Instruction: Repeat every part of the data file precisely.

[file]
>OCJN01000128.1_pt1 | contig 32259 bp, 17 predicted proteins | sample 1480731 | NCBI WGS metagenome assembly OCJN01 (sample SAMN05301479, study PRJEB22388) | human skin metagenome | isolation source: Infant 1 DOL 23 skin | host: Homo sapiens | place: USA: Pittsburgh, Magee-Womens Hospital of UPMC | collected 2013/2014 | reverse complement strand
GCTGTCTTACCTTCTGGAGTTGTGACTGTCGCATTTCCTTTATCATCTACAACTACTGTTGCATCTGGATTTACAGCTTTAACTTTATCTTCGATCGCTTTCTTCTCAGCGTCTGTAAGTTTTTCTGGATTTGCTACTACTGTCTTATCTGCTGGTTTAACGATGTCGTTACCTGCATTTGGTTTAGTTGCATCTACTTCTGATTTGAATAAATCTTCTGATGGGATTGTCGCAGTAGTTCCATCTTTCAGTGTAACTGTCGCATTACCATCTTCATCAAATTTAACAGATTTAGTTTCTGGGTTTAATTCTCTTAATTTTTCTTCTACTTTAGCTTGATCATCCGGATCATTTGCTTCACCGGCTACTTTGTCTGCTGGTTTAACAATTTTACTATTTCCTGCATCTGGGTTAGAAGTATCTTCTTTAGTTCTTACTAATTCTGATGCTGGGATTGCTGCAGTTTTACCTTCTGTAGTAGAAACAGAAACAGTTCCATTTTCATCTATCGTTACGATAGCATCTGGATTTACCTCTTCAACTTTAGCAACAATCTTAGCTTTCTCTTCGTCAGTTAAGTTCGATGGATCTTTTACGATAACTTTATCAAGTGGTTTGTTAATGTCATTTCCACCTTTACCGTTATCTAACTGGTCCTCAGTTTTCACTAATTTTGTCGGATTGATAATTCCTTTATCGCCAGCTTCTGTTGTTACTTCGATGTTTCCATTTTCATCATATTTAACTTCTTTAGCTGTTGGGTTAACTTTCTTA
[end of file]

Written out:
>OCJN01000128.1_pt1 | contig 32259 bp, 17 predicted proteins | sample 1480731 | NCBI WGS metagenome assembly OCJN01 (sample SAMN05301479, study PRJEB22388) | human skin metagenome | isolation source: Infant 1 DOL 23 skin | host: Homo sapiens | place: USA: Pittsburgh, Magee-Womens Hospital of UPMC | collected 2013/2014 | reverse complement strand
GCTGTCTTACCTTCTGGAGTTGTGACTGTCGCATTTCCTTTATCATCTACAACTACTGTTGCATCTGGATTTACAGCTTTAACTTTATCTTCGATCGCTTTCTTCTCAGCGTCTGTAAGTTTTTCTGGATTTGCTACTACTGTCTTATCTGCTGGTTTAACGATGTCGTTACCTGCATTTGGTTTAGTTGCATCTACTTCTGATTTGAATAAATCTTCTGATGGGATTGTCGCAGTAGTTCCATCTTTCAGTGTAACTGTCGCATTACCATCTTCATCAAATTTAACAGATTTAGTTTCTGGGTTTAATTCTCTTAATTTTTCTTCTACTTTAGCTTGATCATCCGGATCATTTGCTTCACCGGCTACTTTGTCTGCTGGTTTAACAATTTTACTATTTCCTGCATCTGGGTTAGAAGTATCTTCTTTAGTTCTTACTAATTCTGATGCTGGGATTGCTGCAGTTTTACCTTCTGTAGTAGAAACAGAAACAGTTCCATTTTCATCTATCGTTACGATAGCATCTGGATTTACCTCTTCAACTTTAGCAACAATCTTAGCTTTCTCTTCGTCAGTTAAGTTCGATGGATCTTTTACGATAACTTTATCAAGTGGTTTGTTAATGTCATTTCCACCTTTACCGTTATCTAACTGGTCCTCAGTTTTCACTAATTTTGTCGGATTGATAATTCCTTTATCGCCAGCTTCTGTTGTTACTTCGATGTTTCCATTTTCATCATATTTAACTTCTTTAGCTGTTGGGTTAACTTTCTTA